“These pigs exist in the research environment, but we want to bring this to the consumer-facing medical and food market,” Dr. Commins said. “It’s a development that we’re excited about and think could happen quickly, but we rely on funding to make it happen.”
Dr. Commins also has several studies with human patients enrolled from his clinic. His team is working to isolate allergy cells in blood samples in hopes of learning how to “turn off” the cells through targeted therapies such as shots. Donations have allowed the research team to purchase advanced technology to make deeper dives than ever into allergic responses from patients, and Dr. Commins looks forward to publishing the results in the near future.
Shining A Light
Dr. Commins says his patients are eager to participate in these studies and help take alpha-gal research to the next level. One patient in particular has taken on a personal mission of raising awareness of the condition.
“I was floored at just how little information was available,” said Sharon Forsyth, a Washington, D.C., native who was diagnosed with alpha-gal allergy in 2019 and began seeing Dr. Commins in October. “My primary care provider had never even heard of it and we were both eager to learn, but there were practically no resources.”
Forsyth and her husband, who also suffers from the condition and is a patient of Dr. Commins, had to give up both red meat and dairy due to their allergy. She was alarmed by the lack of awareness of alpha-gal both among the public and healthcare providers – even allergy specialists.
“One allergist I went to early on suggested that my symptoms were due to colon cancer,” Forsyth said. “And you wouldn’t believe the number of people I’ve met and told about alpha-gal since my diagnosis who have said, ‘Wow, I think I might have that’ and then gotten tested and were positive. The number of people suffering through this while unaware of the root cause is staggering – it’s estimated that one to three percent of people in much of the Southeast have this allergy.”
Since her diagnosis, Forsyth has become a leader in advocacy for the allergy. She has worked with a group of over 50 other people with alpha-gal syndrome to establish alphagalinformation.org, a central location for alpha-gal knowledge built on the contributions and collaborations of healthcare providers and patients across the nation. She credits Dr. Commins as a huge partner in this step to bring alpha-gal into the mainstream.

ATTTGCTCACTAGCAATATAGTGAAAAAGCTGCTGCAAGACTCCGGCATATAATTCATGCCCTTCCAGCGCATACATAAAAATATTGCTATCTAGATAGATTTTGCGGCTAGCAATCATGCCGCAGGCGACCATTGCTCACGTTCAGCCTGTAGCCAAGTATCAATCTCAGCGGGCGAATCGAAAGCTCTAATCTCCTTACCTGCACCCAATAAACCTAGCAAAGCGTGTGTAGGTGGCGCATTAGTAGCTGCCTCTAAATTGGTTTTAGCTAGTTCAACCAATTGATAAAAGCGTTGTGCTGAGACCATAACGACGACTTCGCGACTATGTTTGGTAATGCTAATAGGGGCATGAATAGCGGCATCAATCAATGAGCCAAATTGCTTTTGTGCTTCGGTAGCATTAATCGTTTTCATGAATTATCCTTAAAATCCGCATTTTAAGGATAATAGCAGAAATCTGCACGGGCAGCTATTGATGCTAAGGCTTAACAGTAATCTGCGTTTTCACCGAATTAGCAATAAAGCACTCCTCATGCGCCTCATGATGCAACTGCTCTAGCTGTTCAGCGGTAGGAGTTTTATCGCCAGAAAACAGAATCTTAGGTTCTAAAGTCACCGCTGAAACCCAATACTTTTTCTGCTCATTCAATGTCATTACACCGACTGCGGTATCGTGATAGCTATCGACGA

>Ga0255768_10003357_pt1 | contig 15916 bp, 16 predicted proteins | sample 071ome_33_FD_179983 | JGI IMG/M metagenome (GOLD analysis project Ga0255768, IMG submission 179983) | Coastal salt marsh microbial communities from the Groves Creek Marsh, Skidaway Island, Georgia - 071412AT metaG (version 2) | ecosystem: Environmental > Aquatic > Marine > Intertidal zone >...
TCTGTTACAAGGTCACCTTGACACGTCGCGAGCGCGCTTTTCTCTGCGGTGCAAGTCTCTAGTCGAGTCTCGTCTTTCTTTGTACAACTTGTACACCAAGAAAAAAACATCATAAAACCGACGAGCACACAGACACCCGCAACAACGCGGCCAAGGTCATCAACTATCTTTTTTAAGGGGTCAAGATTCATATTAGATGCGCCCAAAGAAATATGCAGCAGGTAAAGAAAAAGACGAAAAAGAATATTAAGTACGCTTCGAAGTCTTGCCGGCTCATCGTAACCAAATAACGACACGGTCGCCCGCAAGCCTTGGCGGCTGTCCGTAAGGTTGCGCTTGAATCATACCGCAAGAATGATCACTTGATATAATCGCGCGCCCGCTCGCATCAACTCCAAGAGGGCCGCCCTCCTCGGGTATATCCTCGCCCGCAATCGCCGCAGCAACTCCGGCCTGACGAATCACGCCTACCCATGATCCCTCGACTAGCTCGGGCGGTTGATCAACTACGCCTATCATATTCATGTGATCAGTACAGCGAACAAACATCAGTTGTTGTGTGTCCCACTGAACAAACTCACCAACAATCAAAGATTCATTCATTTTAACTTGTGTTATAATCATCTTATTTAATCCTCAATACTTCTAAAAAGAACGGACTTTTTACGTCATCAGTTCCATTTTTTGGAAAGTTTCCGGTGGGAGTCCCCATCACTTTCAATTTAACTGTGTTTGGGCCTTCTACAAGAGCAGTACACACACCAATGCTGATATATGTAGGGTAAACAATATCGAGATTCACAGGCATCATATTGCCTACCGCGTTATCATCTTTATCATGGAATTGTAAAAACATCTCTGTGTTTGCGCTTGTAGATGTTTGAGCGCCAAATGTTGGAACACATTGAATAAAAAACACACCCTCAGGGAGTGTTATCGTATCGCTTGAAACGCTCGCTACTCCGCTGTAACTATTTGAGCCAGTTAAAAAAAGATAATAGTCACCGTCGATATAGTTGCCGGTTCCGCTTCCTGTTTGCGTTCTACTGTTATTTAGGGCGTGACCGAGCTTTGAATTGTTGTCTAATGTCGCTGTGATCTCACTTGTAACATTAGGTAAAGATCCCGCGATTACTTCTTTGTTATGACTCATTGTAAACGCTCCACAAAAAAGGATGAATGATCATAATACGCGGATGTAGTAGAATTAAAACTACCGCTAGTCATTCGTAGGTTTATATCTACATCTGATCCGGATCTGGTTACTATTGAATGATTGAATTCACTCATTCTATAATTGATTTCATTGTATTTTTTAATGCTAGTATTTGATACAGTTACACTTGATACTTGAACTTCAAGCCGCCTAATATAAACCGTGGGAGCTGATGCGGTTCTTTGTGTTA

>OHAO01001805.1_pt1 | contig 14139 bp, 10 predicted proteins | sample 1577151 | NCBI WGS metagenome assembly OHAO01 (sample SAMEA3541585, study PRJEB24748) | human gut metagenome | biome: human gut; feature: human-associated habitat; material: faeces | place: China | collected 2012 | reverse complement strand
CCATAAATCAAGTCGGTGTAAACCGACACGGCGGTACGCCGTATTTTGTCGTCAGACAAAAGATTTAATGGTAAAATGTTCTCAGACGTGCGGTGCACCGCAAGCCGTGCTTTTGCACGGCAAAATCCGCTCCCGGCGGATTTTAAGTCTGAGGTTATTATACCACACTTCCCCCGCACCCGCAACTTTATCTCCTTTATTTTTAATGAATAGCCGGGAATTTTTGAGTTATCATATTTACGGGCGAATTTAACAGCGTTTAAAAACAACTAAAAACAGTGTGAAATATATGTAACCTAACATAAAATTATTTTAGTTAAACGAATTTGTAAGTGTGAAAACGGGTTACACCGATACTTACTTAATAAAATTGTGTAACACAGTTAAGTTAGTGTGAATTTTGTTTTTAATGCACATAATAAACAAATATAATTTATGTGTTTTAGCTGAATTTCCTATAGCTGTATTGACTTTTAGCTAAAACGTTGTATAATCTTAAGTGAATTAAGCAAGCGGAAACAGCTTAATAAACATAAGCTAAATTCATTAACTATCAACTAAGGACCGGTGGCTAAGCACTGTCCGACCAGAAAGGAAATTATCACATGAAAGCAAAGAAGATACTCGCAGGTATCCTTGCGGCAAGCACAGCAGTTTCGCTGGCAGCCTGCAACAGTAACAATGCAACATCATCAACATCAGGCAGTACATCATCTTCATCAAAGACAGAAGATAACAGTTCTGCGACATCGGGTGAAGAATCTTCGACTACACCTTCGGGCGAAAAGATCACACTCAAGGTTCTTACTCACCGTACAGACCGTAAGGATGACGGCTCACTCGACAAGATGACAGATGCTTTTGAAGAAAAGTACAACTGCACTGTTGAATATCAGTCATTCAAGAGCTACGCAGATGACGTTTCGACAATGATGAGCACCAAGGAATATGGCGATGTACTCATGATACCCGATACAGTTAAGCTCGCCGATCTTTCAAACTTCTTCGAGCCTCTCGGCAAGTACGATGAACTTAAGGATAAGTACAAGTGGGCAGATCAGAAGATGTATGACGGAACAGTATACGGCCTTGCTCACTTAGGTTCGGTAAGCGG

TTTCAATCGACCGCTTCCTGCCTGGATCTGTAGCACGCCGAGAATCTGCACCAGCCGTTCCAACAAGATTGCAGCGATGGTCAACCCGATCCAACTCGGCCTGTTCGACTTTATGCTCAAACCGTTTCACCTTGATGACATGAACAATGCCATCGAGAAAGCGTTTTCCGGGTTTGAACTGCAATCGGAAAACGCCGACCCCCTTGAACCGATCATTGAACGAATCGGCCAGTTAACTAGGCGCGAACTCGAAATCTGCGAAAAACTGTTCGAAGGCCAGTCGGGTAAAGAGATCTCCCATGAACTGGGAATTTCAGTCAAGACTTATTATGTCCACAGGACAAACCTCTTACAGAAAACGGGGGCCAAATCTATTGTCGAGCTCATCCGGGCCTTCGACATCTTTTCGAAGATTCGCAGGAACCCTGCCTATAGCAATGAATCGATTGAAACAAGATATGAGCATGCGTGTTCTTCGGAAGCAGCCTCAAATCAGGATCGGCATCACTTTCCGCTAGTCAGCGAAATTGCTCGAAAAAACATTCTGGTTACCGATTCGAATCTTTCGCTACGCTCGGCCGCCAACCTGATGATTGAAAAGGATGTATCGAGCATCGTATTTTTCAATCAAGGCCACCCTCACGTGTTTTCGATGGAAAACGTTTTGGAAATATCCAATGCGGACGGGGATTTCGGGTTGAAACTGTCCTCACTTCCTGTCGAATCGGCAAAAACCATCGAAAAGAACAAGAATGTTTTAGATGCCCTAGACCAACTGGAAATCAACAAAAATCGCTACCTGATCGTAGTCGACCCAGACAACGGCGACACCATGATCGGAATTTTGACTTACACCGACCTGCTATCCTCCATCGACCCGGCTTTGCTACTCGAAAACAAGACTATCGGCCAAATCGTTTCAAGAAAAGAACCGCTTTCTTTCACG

“If it wasn’t for him, none of this would be possible and I would not be able to do the advocacy work that I do,” Forsyth said. “There are so few people doing any alpha-gal research – much less doing the research, seeing patients and getting the word out, particularly about the full range of symptoms. He is such an important person to the tens of thousands of people who have been diagnosed and the potential millions who haven’t yet been diagnosed.”
Shifting The Paradigm Through Giving
Forsyth knows just how critical private donations are for researchers like Dr. Commins to make meaningful progress.
“The money available for research and treatment is just not enough with the vast number of people who need help,” Forsyth said. “Philanthropy is truly the seed for everything new and exciting that happens – so little is known about alpha-gal and it’s so different from other allergies, which makes private sources of funding all the more important. Being a cross between a tick-borne disease and an allergy, Dr. Commins has to really fight to make sure that it falls into a category where it will get grant funding. It’s a paradigm-shifting condition that involves a lot of work.”
Dr. Commins stresses that these donations offer the chance to move this research to a cure much faster.
“We have some support for our basic science, but to move a therapy through a clinical trial takes a lot of resources. I’m so grateful for our donors who enable us to have the flexibility to pick the therapies that we think will be the most effective and trying to bring that to a clinical trial and ultimately to patients.” Dr. Commins said.
“I hear so many stories from patients who have suffered for so long with this condition. They are so grateful for our efforts and generous with their time and gifts – that is what keeps me inspired and motivated.”
To make a gift supporting Dr. Commins’ work, click here.
For more information, please contact Cheryle Caplinger at firstname.lastname@example.org.